Having to force myself to do something I once loved has made me have to start finding ways to start liking it and be relatively consistent with it. In order to prepare myself, I started reading many articles on this topic and noticed that a lot of it was geared towards people who want to read because of this hustle, millionaire-at-30, CEO-life mentality.

This was and is still not my goal.

I read because it’s fun, I’m curious about learning new things, and it makes me feel more fulfilled than other forms of entertainment. There’s no snobbery or higher goal I aspire to.

If your goal is just to read more and instill that habit into your life, especially if you’re not the most organized, type-A human being, then you’re in the right place.

Here are the tips I avoided like the plague and what worked instead.

You don’t have to schedule your reading to make it a habit

While I love scheduling, I am trash at sticking to plans.

Linking to pre-existing habits only works if you have pre-existing habits to link to. Which if you do, congrats! But if you don’t, it’ll feel like linking a stone in the ocean to a grain of sand, hoping it’ll stay in the same place wave after wave.

Instead, create a general guideline and figure out what works best for you as you progress through your books. For me, something like I have to read x amount of books in x amount of time tends to be good enough. I go for x amount a week, because it’s long enough that it doesn’t feel pressuring, but short enough that I remember to do it.

Plus, unless you’re already prone to being super organized, scheduling it can suck the joy out of any reading challenge and make it feel like… a challenge. Fitting it in wherever it works best for you, be it in 5 hour chunks at night, every other night, waking up ridiculously early, or split through the day will make you more likely to want to do it, instead of only making time for it.

It’s OK to stick through reading something you don’t LOVE

You’re not going to love every book you read.

Even if you do all the research and prep work in the world, there will be books that will feel like a chore to get through. Of course, you should choose books you think you’ll enjoy. But there’s no guarantee that every book, especially once you’re over the one-book-a-week threshold, will be to your taste.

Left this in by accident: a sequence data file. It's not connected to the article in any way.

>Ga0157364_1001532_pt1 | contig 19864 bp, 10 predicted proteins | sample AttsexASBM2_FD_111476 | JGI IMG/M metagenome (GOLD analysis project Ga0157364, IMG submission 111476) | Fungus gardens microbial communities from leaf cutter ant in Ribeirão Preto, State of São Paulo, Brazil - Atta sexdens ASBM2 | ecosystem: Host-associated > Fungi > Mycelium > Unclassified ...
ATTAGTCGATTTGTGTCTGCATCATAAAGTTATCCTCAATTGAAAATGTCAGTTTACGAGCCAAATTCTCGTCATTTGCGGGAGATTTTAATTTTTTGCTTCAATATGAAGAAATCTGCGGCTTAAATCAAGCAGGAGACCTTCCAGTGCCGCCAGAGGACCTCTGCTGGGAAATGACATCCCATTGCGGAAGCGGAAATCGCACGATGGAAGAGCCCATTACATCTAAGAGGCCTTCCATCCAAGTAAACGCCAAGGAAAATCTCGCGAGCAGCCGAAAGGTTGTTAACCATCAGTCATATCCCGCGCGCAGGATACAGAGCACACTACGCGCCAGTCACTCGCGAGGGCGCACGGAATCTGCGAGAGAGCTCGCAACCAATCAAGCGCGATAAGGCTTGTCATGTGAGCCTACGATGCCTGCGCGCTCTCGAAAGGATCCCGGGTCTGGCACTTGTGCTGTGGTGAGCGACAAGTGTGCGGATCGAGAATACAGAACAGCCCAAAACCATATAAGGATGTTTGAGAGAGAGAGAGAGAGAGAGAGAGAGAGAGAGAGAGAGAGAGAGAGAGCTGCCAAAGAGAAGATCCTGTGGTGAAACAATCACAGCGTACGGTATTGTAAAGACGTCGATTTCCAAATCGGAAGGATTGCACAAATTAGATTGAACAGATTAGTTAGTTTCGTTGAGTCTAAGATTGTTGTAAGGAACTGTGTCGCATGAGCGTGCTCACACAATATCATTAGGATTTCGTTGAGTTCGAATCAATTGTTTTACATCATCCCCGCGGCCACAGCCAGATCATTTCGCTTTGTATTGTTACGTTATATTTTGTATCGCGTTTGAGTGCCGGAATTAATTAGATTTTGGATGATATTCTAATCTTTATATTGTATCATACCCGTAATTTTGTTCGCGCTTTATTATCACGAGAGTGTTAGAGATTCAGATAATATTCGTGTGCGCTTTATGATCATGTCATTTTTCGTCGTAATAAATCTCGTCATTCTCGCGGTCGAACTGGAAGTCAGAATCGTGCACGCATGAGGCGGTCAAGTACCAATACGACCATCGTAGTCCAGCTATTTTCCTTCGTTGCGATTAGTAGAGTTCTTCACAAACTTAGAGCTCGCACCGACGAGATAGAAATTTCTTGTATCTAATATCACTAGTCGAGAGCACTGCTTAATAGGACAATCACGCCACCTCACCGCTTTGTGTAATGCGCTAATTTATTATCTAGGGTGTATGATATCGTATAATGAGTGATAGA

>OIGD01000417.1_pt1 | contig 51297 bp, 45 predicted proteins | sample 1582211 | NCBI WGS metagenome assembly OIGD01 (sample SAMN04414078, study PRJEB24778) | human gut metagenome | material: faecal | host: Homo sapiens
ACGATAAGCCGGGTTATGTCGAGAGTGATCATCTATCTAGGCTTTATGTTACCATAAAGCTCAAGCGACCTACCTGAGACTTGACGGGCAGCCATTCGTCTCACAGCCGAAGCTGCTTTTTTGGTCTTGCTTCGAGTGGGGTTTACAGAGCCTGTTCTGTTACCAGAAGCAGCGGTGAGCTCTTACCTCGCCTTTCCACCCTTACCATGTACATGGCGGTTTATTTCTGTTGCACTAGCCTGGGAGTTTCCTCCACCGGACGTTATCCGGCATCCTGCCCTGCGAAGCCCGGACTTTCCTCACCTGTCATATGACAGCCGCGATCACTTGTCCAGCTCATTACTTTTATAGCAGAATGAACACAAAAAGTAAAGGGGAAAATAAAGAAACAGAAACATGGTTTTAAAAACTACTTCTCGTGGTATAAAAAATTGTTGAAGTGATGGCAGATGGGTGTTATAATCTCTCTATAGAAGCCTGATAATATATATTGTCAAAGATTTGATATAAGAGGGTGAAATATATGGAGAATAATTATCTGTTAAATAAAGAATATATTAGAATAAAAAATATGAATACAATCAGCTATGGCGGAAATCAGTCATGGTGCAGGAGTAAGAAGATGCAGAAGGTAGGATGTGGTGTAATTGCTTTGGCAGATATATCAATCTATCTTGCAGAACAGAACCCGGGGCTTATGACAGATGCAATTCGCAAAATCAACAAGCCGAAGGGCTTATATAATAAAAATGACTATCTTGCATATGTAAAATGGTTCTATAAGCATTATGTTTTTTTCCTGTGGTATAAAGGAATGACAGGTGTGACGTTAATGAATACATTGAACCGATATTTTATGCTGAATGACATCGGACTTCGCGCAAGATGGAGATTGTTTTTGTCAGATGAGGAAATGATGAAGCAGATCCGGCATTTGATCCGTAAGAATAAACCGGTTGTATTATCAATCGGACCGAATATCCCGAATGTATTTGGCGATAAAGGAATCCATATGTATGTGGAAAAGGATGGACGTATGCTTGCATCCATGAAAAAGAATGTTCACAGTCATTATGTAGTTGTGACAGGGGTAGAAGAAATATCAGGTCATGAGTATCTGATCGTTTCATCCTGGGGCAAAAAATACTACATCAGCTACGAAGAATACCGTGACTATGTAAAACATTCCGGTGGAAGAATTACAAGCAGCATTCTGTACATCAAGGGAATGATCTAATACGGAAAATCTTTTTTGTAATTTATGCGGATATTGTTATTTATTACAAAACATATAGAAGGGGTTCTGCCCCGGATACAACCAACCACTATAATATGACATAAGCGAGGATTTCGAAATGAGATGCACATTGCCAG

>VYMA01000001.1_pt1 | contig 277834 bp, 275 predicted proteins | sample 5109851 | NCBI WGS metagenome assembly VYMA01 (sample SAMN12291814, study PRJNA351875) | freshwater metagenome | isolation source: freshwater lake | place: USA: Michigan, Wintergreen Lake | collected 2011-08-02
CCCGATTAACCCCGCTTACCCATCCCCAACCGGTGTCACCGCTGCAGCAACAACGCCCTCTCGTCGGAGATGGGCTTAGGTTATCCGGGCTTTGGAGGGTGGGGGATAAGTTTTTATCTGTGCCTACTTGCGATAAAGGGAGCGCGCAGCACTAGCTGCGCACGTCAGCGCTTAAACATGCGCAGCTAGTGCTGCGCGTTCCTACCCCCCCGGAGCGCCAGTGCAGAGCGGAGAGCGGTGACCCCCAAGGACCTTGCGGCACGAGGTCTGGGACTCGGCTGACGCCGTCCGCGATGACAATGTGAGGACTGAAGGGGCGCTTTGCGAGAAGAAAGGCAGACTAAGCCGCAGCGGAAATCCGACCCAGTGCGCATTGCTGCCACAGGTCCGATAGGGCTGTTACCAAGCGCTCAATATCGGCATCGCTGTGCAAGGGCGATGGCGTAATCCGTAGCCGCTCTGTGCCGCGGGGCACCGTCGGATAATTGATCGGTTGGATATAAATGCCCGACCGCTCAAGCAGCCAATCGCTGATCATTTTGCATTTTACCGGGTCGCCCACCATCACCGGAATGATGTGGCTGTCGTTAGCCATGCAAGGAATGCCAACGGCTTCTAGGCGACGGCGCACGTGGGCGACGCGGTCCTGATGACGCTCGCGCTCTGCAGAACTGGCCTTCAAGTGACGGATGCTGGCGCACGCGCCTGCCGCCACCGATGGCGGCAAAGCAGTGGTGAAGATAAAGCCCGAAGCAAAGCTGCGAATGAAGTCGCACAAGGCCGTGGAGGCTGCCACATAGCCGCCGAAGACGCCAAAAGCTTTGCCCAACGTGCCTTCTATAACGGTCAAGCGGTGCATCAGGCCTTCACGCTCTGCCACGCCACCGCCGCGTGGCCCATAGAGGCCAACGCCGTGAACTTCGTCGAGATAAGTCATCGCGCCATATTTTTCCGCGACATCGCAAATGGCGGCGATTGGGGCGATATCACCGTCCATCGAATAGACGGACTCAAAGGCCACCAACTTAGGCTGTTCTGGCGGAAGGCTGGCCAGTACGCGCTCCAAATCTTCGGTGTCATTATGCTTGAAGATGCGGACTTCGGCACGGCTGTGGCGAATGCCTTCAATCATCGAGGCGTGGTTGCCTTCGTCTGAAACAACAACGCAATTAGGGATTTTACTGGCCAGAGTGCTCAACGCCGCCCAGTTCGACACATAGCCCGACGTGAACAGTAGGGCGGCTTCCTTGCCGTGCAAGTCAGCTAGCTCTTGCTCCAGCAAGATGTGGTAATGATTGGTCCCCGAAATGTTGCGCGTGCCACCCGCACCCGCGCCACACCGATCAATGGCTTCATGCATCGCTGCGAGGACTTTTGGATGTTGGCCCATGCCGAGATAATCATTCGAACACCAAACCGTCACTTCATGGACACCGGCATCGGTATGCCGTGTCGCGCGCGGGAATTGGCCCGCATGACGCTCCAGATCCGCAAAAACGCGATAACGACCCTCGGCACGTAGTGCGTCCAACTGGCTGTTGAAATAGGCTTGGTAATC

This is especially relevant if you’re halfway through the book anyways – by that point you might as well finish it. The good thing about finishing a book that leaves you disappointed is that it’ll be a good indication of what to avoid in the future.

Instead: if you’re going to commit to a book that you’re not sure you’ll like, make sure it’s a short one. Also make sure you have another one simultaneously that you can pick up in case one of them is making your brain hurt.

Screens are not your enemy

A few facts people like to ignore when recommending people only stick to physical books to avoid distractions:

  • Books are expensive.
  • Books take up space.
  • Getting every book you want is not always possible, especially if you want a book that’s not in the native language of the country you’re in.
  • Not everyone wants to resort to Amazon to buy their books (for those yelling “why don’t you just buy them on Amazon?!)

You’re challenging yourself to read more, not collecting for your personal library or trying to get better sleep. Sure, it’s harder to read if you’re constantly distracted by notifications, but there’s a reason Do Not Disturb exists.

Use it.

Reading in bed is fiiiiiiine

Which leads me to the next piece of advice that seems inescapable: never read in bed.

The reasons why? Well, because it might make you sleepy and you won’t be able to focus. Oh wait, it makes you lose sleep. Oh wait, actually it’s because you need a division of reading and sleeping and it’ll confuse your brain.

While I agree you shouldn’t pick up the habit if you already have that clear division of sleep/play/work area and a consistent sleep schedule, let’s be honest for a second. Most of us scroll for hours on our phones, in bed, every night.

If you already do that, then feel free to read in bed.

Replace the phone for a book. Those arguing you won’t retain important information are assuming you’re reading books to be a smarter, more intellectual, more cultured person instead of just reading for the fun of it. If it’s interesting to you, you’ll remember it.

So maybe just don’t read boring books in bed.

Read at your own pace. Just be mindful of what that is